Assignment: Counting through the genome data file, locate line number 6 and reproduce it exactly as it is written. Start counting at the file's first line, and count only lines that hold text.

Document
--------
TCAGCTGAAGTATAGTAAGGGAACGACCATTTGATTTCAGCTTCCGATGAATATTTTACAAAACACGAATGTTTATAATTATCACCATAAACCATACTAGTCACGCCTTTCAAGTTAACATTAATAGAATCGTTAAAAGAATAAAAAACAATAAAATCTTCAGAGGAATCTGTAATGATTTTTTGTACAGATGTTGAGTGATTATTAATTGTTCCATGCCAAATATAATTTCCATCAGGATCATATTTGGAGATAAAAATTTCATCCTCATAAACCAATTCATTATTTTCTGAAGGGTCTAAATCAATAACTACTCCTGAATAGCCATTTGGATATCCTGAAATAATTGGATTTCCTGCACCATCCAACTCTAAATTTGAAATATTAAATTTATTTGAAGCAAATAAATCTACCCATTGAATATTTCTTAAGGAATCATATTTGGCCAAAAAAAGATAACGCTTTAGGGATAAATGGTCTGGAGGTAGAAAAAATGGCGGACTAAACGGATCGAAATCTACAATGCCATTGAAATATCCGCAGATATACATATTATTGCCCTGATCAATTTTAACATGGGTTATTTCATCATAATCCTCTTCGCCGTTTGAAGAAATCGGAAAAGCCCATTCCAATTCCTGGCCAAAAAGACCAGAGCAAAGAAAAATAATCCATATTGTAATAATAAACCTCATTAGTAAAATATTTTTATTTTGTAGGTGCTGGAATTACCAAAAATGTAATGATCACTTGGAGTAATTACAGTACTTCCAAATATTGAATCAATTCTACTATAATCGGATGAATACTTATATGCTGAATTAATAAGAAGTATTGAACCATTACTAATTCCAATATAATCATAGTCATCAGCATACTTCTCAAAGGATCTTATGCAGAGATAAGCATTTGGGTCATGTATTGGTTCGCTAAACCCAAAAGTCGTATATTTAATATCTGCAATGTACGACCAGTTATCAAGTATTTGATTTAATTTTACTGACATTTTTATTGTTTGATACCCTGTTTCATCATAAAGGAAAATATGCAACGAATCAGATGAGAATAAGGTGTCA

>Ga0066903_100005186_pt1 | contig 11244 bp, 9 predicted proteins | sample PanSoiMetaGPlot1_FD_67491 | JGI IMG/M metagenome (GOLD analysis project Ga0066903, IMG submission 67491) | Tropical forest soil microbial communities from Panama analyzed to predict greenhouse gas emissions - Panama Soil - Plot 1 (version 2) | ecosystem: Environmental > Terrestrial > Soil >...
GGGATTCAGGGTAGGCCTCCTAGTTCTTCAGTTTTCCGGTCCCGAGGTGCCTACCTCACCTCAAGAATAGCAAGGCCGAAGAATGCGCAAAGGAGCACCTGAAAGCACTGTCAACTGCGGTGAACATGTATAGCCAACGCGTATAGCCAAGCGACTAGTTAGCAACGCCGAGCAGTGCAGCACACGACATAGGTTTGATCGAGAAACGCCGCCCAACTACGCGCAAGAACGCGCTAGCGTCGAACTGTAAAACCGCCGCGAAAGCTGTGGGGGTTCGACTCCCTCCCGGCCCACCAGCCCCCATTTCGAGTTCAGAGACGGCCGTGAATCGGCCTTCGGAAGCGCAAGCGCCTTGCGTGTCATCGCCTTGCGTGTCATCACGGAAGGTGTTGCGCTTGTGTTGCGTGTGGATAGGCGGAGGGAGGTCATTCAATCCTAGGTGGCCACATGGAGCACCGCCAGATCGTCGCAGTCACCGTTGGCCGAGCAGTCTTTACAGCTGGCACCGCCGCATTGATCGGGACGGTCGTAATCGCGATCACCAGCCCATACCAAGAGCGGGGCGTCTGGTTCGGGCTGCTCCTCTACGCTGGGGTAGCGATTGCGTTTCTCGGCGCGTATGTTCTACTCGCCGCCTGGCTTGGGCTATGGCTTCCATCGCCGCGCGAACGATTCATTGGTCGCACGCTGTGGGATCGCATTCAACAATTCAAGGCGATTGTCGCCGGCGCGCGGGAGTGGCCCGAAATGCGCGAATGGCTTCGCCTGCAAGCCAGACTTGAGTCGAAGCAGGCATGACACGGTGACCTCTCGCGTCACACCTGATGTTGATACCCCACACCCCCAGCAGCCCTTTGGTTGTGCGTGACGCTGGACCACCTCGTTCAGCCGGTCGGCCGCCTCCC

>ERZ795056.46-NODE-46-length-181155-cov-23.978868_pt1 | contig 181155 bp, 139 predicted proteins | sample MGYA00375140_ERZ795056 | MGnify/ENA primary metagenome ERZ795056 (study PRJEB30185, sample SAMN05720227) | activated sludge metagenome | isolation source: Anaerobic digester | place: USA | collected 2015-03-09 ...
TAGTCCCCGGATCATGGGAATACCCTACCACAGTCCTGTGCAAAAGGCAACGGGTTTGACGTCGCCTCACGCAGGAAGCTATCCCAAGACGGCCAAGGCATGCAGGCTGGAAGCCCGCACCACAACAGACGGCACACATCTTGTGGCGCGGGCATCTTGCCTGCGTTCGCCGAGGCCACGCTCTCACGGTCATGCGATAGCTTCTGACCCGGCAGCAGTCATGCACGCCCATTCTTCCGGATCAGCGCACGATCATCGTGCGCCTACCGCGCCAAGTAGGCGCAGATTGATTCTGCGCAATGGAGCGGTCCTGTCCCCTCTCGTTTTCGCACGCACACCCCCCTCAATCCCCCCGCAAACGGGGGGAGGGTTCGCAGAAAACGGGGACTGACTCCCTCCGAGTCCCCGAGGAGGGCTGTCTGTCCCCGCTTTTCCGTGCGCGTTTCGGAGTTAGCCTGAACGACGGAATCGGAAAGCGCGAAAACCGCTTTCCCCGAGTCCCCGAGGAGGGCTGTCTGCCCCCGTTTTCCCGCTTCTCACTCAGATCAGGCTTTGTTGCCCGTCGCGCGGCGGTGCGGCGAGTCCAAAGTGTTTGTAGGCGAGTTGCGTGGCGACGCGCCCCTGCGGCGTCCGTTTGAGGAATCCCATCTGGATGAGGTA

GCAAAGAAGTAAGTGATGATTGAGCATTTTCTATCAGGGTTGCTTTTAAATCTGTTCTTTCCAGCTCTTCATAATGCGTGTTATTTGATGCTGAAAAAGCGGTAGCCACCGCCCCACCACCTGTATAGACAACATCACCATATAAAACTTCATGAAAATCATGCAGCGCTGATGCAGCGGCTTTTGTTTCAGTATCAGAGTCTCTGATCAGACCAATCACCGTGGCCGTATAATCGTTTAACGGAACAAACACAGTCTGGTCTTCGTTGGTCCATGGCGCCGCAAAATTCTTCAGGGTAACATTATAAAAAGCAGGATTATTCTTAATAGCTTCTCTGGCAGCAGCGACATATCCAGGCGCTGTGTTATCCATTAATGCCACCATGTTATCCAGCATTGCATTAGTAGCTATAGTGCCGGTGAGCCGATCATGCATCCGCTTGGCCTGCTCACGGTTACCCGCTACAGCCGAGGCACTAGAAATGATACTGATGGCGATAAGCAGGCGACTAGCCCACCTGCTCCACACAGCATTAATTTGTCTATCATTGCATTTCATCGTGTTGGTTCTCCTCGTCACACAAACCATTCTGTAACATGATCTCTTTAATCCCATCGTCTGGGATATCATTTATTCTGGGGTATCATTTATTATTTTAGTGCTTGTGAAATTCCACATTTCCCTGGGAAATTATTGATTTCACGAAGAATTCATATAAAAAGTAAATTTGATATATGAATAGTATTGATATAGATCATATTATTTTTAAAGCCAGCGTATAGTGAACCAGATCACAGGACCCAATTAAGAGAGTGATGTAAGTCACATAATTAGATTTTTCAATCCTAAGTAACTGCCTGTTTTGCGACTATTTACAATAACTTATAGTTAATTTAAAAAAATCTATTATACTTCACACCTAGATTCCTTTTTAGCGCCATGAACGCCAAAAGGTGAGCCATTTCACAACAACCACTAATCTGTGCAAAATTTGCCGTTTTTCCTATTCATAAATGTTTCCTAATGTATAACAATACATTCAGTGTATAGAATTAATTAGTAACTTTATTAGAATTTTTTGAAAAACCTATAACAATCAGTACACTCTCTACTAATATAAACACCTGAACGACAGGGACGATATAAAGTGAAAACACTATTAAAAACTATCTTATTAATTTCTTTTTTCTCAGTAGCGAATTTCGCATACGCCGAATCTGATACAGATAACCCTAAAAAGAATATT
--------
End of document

GCAAAGAAGTAAGTGATGATTGAGCATTTTCTATCAGGGTTGCTTTTAAATCTGTTCTTTCCAGCTCTTCATAATGCGTGTTATTTGATGCTGAAAAAGCGGTAGCCACCGCCCCACCACCTGTATAGACAACATCACCATATAAAACTTCATGAAAATCATGCAGCGCTGATGCAGCGGCTTTTGTTTCAGTATCAGAGTCTCTGATCAGACCAATCACCGTGGCCGTATAATCGTTTAACGGAACAAACACAGTCTGGTCTTCGTTGGTCCATGGCGCCGCAAAATTCTTCAGGGTAACATTATAAAAAGCAGGATTATTCTTAATAGCTTCTCTGGCAGCAGCGACATATCCAGGCGCTGTGTTATCCATTAATGCCACCATGTTATCCAGCATTGCATTAGTAGCTATAGTGCCGGTGAGCCGATCATGCATCCGCTTGGCCTGCTCACGGTTACCCGCTACAGCCGAGGCACTAGAAATGATACTGATGGCGATAAGCAGGCGACTAGCCCACCTGCTCCACACAGCATTAATTTGTCTATCATTGCATTTCATCGTGTTGGTTCTCCTCGTCACACAAACCATTCTGTAACATGATCTCTTTAATCCCATCGTCTGGGATATCATTTATTCTGGGGTATCATTTATTATTTTAGTGCTTGTGAAATTCCACATTTCCCTGGGAAATTATTGATTTCACGAAGAATTCATATAAAAAGTAAATTTGATATATGAATAGTATTGATATAGATCATATTATTTTTAAAGCCAGCGTATAGTGAACCAGATCACAGGACCCAATTAAGAGAGTGATGTAAGTCACATAATTAGATTTTTCAATCCTAAGTAACTGCCTGTTTTGCGACTATTTACAATAACTTATAGTTAATTTAAAAAAATCTATTATACTTCACACCTAGATTCCTTTTTAGCGCCATGAACGCCAAAAGGTGAGCCATTTCACAACAACCACTAATCTGTGCAAAATTTGCCGTTTTTCCTATTCATAAATGTTTCCTAATGTATAACAATACATTCAGTGTATAGAATTAATTAGTAACTTTATTAGAATTTTTTGAAAAACCTATAACAATCAGTACACTCTCTACTAATATAAACACCTGAACGACAGGGACGATATAAAGTGAAAACACTATTAAAAACTATCTTATTAATTTCTTTTTTCTCAGTAGCGAATTTCGCATACGCCGAATCTGATACAGATAACCCTAAAAAGAATATT